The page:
The Dec. 19 release of The Lord of the Rings: The Fellowship of the Ring, the first of three films encompassing the J.R.R. Tolkien fantasy, offers an opportunity to reassess his literary legacy.
In 1956, literary critic Edmund Wilson dismissed The Lord of the Rings as “balderdash” and “juvenile trash.”
He was not alone, nor first, in his disapproval.
Two years earlier, novelist Alfred Duggan insisted that the J.R.R. Tolkien fantasy was “not a work which many adults will read through more than once.”
Even the book’s English publisher wondered, “Quite honestly I don’t know who is expected to read it: Children will miss something of it, but if grown-ups will not feel infra dig to read it many will undoubtedly enjoy themselves.”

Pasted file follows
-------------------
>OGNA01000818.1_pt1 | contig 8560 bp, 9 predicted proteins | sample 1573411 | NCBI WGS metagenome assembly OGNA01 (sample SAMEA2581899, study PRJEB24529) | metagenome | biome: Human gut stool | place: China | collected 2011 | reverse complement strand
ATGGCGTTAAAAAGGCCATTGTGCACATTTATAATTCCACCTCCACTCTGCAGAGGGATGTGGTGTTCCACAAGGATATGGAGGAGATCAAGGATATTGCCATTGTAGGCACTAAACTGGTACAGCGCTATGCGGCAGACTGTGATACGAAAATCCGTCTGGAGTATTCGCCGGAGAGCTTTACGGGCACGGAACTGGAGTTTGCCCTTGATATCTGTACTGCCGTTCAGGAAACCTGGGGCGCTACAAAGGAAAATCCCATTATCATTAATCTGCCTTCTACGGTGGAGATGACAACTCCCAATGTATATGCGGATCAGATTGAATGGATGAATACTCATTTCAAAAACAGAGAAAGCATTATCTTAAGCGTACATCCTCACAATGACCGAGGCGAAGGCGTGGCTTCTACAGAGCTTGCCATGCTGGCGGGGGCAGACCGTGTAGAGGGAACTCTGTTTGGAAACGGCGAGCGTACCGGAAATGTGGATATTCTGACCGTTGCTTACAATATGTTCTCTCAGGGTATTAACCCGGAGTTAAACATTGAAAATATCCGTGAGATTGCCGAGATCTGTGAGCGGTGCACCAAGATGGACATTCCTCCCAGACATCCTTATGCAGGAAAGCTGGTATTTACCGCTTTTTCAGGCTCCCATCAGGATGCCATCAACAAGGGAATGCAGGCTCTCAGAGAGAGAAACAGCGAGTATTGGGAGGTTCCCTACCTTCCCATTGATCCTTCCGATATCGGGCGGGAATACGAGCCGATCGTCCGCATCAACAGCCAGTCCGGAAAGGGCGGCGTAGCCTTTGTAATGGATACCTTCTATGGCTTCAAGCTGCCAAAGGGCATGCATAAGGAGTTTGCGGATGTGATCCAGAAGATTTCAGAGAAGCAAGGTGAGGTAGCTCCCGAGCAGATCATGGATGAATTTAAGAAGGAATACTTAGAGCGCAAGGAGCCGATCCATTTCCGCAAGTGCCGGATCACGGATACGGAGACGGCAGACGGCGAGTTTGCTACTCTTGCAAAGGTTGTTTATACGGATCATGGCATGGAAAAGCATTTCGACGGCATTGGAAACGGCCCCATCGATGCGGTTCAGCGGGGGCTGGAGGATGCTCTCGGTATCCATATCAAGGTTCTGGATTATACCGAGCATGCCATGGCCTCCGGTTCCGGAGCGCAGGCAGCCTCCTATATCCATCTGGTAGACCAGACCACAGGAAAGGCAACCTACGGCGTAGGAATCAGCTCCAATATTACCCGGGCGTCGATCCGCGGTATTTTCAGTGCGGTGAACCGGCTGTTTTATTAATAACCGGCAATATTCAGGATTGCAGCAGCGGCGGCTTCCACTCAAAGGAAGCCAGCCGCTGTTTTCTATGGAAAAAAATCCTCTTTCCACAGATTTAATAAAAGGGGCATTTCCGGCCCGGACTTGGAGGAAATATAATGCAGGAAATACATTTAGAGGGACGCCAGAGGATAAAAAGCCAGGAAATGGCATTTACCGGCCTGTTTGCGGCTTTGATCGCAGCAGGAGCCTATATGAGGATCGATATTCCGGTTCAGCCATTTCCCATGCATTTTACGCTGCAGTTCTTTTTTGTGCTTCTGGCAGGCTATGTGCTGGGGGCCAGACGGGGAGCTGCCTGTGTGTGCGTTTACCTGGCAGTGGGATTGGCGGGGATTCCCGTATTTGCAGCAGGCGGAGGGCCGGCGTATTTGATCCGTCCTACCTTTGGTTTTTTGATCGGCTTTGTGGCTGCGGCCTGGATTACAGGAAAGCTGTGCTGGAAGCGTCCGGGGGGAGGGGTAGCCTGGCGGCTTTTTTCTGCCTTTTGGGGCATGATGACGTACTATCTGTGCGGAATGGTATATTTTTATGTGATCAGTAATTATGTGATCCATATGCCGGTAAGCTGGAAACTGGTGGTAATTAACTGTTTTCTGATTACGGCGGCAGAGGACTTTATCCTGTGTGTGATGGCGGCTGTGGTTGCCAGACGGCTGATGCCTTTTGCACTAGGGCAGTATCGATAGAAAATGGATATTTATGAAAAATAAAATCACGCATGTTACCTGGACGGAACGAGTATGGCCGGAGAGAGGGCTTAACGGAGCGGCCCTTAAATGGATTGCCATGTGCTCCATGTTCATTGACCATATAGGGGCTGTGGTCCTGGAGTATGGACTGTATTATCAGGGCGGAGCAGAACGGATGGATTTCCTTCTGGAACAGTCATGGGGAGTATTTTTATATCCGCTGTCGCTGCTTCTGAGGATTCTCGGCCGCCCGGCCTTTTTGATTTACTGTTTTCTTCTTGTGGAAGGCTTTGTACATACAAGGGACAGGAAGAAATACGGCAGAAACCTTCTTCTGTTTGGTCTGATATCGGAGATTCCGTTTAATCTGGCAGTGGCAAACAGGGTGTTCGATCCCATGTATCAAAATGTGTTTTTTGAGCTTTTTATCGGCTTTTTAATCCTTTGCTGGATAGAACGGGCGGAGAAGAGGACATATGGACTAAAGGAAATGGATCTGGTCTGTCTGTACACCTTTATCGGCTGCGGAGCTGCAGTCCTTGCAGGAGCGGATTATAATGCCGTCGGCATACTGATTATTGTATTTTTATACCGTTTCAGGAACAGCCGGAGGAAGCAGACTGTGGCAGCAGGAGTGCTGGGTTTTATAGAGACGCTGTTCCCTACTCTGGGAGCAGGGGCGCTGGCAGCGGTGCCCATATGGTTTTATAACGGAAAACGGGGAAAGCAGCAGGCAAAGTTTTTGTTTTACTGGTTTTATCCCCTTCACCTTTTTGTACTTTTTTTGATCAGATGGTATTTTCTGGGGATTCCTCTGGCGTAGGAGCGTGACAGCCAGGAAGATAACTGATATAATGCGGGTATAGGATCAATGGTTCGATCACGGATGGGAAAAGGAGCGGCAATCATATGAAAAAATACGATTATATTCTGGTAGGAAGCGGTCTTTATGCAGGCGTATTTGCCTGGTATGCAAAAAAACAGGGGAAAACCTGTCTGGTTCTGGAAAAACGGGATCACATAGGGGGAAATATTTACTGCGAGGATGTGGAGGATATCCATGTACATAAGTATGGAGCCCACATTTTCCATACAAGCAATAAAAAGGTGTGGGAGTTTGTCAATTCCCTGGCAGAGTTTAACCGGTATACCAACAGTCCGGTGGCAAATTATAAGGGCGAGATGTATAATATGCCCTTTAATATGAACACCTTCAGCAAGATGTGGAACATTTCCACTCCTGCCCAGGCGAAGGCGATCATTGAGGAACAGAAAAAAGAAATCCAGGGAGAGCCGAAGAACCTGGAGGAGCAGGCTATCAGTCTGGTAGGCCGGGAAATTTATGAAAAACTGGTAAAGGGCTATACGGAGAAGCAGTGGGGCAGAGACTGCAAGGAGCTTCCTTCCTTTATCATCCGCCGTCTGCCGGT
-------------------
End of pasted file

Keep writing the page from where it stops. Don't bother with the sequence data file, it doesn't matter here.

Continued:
More recently, literary critic Harold Bloom described Tolkien’s magnum opus as “inflated, overwritten, tendentious and moralistic in the extreme.”
And yet. The Lord of the Rings has sold more than 50 million copies worldwide since its publication in the 1950s; and its predecessor, The Hobbit, more than 40 million.
Tolkien launched a revolution in popular reading that spawned or at least paved the way for a slew of best-selling authors, including Terry Brooks (the Sword of Shannara series) and Stephen R. Donaldson (The Chronicles of Thomas Covenant the Unbeliever).